Casino Aztar gross revenue dipped last year

Thursday, October 2, 2003

JEFFERSON CITY, Mo. -- The gross earnings of Casino Aztar in Caruthersville during the last fiscal year slipped 6 percent from the previous year, according to the Missouri Gaming Commission's latest annual report on the industry.

During the fiscal year that ended June 30, Aztar generated $22.2 million before expenses, nearly $1.4 million less than the preceding year.

The weak economy in the Missouri Bootheel and areas of neighboring states from which Aztar attracts patrons contributed to the decline, which is likely to continue during the current fiscal year, said Gaming Commission executive director Kevin Mullally.

"That area has had pretty difficult economic times," Mullally said. "Their feeder markets have had a lot of job losses."

Aztar, which opened in April 1995, is the smallest of Missouri's 11 riverboat casinos. As such, it annually draws fewer patrons and generates less revenue than the other facilities.

Smallest operation

Although Aztar's payroll and employee-related costs rose roughly 1.1 percent to $7.4 million last year, it trimmed its work force by 25 jobs to 323 employees.

George Stadler, general manager of the Caruthersville casino, agreed the economy has been a major factor in the drop in business, with roughly 5,800 jobs eliminated within a 50-mile radius of Aztar. Stadler said the first expense impacted families cut is entertainment.

However, Stadler said elimination of Missouri's $500 per two-hour gambling session loss limit would greatly improve Aztar's financial outlook by putting it on a more even competitive footing with casinos in Metropolis, Ill., and Tunica, Miss. Missouri is the only state in the nation that has a loss limit.

"We think we could attract more out-of-state customers without that loss limit," Stadler said.

If the loss limit were removed, Stadler projected Aztar's gross revenue would increase by $3 million in the first year. Such growth would enable the company to substantially upgrade its facility.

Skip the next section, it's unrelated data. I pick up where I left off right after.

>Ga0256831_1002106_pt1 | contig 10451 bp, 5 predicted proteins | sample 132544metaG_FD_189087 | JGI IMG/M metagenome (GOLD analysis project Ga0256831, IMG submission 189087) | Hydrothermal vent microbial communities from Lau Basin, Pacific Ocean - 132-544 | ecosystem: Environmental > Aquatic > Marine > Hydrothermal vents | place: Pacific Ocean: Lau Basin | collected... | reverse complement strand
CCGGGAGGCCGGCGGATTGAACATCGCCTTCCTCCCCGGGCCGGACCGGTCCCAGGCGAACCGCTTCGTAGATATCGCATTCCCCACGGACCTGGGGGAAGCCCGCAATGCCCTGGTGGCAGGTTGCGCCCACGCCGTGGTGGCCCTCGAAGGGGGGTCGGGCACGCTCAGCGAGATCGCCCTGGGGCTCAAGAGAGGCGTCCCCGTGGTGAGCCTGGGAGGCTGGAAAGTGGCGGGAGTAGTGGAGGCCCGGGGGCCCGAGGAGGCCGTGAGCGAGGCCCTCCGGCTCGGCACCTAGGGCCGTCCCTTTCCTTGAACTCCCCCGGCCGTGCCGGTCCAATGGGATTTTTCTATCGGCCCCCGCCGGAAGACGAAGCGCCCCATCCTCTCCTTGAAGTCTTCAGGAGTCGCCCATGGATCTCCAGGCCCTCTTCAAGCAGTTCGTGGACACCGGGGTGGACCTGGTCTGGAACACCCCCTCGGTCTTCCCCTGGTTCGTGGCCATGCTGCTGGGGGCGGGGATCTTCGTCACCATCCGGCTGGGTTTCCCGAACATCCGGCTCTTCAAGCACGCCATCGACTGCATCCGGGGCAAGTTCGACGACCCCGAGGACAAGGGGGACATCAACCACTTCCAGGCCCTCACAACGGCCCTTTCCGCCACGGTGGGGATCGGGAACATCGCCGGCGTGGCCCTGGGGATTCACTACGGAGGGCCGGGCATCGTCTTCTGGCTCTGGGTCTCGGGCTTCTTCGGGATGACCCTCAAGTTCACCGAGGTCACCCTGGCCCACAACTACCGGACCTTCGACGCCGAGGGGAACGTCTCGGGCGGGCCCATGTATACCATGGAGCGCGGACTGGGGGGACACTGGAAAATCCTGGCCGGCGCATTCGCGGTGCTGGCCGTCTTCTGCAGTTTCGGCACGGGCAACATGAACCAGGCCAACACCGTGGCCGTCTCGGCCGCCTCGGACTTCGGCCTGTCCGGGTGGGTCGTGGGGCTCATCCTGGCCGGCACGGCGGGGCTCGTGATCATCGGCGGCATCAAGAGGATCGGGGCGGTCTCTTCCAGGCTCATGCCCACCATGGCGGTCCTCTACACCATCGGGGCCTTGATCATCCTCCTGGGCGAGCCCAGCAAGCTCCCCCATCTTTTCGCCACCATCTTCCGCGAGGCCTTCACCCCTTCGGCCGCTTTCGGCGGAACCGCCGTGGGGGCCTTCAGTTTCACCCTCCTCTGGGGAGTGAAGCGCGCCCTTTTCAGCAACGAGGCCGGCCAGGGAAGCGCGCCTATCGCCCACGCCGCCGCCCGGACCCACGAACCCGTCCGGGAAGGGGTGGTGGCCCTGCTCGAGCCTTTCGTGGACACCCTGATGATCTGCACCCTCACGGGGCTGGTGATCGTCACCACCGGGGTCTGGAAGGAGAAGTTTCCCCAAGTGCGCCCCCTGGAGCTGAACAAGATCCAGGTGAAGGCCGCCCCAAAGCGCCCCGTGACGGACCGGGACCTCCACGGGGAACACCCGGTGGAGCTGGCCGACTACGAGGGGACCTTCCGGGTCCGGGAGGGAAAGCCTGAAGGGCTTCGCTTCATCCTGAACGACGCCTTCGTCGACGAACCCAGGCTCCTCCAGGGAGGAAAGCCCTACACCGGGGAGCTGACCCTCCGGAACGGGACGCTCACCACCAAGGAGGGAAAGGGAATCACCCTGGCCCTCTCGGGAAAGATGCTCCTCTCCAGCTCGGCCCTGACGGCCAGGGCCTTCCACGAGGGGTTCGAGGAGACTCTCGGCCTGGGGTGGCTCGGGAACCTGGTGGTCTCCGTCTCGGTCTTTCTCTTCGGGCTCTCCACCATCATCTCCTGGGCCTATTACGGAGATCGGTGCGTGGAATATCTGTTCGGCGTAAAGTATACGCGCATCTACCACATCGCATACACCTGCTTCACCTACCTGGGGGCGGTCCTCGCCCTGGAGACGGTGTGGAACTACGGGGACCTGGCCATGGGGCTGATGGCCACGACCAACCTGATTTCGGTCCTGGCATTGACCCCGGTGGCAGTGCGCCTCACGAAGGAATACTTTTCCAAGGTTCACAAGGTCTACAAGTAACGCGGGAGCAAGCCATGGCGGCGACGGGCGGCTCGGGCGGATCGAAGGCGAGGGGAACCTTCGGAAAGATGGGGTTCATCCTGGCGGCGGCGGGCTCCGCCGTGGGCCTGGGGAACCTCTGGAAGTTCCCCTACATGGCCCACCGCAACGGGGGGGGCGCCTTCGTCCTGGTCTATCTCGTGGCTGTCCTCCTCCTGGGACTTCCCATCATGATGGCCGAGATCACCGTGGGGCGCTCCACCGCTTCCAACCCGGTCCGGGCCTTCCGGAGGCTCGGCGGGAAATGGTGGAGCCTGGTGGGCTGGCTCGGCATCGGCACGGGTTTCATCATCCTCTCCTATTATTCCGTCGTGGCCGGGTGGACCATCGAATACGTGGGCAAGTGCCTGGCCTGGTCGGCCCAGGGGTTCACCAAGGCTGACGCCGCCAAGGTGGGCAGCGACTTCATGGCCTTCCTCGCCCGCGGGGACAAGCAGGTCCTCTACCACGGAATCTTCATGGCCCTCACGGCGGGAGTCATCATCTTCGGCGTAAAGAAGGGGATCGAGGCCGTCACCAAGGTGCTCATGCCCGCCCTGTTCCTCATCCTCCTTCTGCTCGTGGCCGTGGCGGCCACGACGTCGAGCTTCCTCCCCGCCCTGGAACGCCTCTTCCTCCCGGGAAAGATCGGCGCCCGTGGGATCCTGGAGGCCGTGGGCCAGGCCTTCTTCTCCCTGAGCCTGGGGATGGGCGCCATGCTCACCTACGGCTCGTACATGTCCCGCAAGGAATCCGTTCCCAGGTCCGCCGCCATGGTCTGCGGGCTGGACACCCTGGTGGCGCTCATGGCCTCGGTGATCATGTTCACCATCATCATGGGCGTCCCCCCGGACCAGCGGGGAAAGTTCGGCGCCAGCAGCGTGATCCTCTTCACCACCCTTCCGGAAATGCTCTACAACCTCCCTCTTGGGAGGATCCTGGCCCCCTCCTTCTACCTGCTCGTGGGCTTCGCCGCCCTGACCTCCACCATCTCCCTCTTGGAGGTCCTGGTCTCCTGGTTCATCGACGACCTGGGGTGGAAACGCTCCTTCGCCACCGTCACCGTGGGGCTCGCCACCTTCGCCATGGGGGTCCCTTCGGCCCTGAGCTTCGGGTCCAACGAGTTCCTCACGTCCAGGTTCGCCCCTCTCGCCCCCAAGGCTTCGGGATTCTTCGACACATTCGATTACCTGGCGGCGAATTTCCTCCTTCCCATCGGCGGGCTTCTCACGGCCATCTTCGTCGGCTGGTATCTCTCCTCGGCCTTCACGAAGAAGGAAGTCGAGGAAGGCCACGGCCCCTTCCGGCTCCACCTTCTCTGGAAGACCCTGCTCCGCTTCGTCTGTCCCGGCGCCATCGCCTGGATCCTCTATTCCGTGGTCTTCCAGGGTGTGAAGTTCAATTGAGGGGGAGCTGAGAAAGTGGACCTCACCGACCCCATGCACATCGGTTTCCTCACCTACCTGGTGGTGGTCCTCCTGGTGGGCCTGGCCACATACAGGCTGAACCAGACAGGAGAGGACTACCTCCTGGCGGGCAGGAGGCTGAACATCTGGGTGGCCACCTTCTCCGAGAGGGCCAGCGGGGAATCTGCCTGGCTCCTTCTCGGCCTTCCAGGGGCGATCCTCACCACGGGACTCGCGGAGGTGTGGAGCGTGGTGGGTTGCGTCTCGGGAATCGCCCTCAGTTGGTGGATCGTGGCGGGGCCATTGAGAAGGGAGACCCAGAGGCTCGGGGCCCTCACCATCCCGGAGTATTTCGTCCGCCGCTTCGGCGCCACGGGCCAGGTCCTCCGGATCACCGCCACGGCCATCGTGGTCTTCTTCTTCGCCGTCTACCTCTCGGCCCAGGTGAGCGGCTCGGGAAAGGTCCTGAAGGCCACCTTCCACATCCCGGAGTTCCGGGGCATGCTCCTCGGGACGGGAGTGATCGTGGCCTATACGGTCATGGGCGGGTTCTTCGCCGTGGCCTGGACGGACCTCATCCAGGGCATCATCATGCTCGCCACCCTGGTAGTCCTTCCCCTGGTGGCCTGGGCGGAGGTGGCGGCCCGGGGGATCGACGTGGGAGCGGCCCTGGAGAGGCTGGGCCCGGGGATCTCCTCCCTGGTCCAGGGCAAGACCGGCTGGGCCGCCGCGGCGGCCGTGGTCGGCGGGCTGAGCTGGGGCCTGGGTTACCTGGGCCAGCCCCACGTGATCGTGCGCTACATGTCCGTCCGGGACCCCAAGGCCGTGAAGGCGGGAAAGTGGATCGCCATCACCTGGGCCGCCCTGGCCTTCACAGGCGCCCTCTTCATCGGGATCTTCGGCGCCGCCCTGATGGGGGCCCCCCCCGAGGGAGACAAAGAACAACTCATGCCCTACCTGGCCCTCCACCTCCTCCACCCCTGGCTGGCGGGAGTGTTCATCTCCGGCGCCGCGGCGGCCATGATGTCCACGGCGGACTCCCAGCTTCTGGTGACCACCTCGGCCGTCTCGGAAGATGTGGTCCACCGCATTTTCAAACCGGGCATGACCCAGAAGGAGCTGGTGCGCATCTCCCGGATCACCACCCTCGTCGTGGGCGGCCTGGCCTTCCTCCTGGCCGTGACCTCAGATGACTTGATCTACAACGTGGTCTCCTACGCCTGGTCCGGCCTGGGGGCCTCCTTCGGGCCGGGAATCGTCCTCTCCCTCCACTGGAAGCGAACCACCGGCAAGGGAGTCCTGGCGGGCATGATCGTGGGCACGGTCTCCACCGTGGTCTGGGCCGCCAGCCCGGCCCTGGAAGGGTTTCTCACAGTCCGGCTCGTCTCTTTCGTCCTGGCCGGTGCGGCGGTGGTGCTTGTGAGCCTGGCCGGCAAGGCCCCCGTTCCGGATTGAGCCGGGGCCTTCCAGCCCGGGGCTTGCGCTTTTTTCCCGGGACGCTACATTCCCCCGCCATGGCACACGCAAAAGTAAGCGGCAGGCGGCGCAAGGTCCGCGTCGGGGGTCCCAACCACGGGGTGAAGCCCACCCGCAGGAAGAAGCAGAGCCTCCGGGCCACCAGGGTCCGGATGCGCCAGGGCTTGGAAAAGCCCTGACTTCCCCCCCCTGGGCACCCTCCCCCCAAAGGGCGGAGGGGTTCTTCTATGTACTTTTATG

In any event, Stadler said Aztar is committed to the Missouri market and continues to invest in its facility, including $1.5 million in capital improvements last year.

During the last legislative session, Democratic Gov. Bob Holden endorsed lifting the loss limit while increasing the tax rate on casino operators. His proposals made no progress in the Republican-led Missouri Legislature.

As it does every year, the latest Gaming Commission report says the loss limit costs Missouri casinos business, which in turn deprives the state of tax revenue.

Patrons of the state's casinos are required to fill out paperwork to obtain a player's card so the casino and state can track their losses and keeps of permanent record of their gambling activities. The report says many potential customers find the process distasteful and take their business elsewhere.

The report urges the legislature to repeal the statutory requirement that the commission annually evaluate the impact of the limit, saying it has become an exercise in redundancy. However, the report doesn't specifically ask lawmakers to remove the loss limit.

Appeal to legislature

"We just don't think the Gaming Commission has anything more to say on this subject," Mullally said. "The policy decision is in the hands of the General Assembly."

Overall, business was up at the state's casinos, which as a group posted $1.3 billion in gross receipts last year for nearly 7.7 percent growth.

The $363.4 million in tax and fee revenue the industry generated for state and local governments was up 6.8 percent. Aztar pumped almost $6 million in government coffers, a drop of 5.5 percent.

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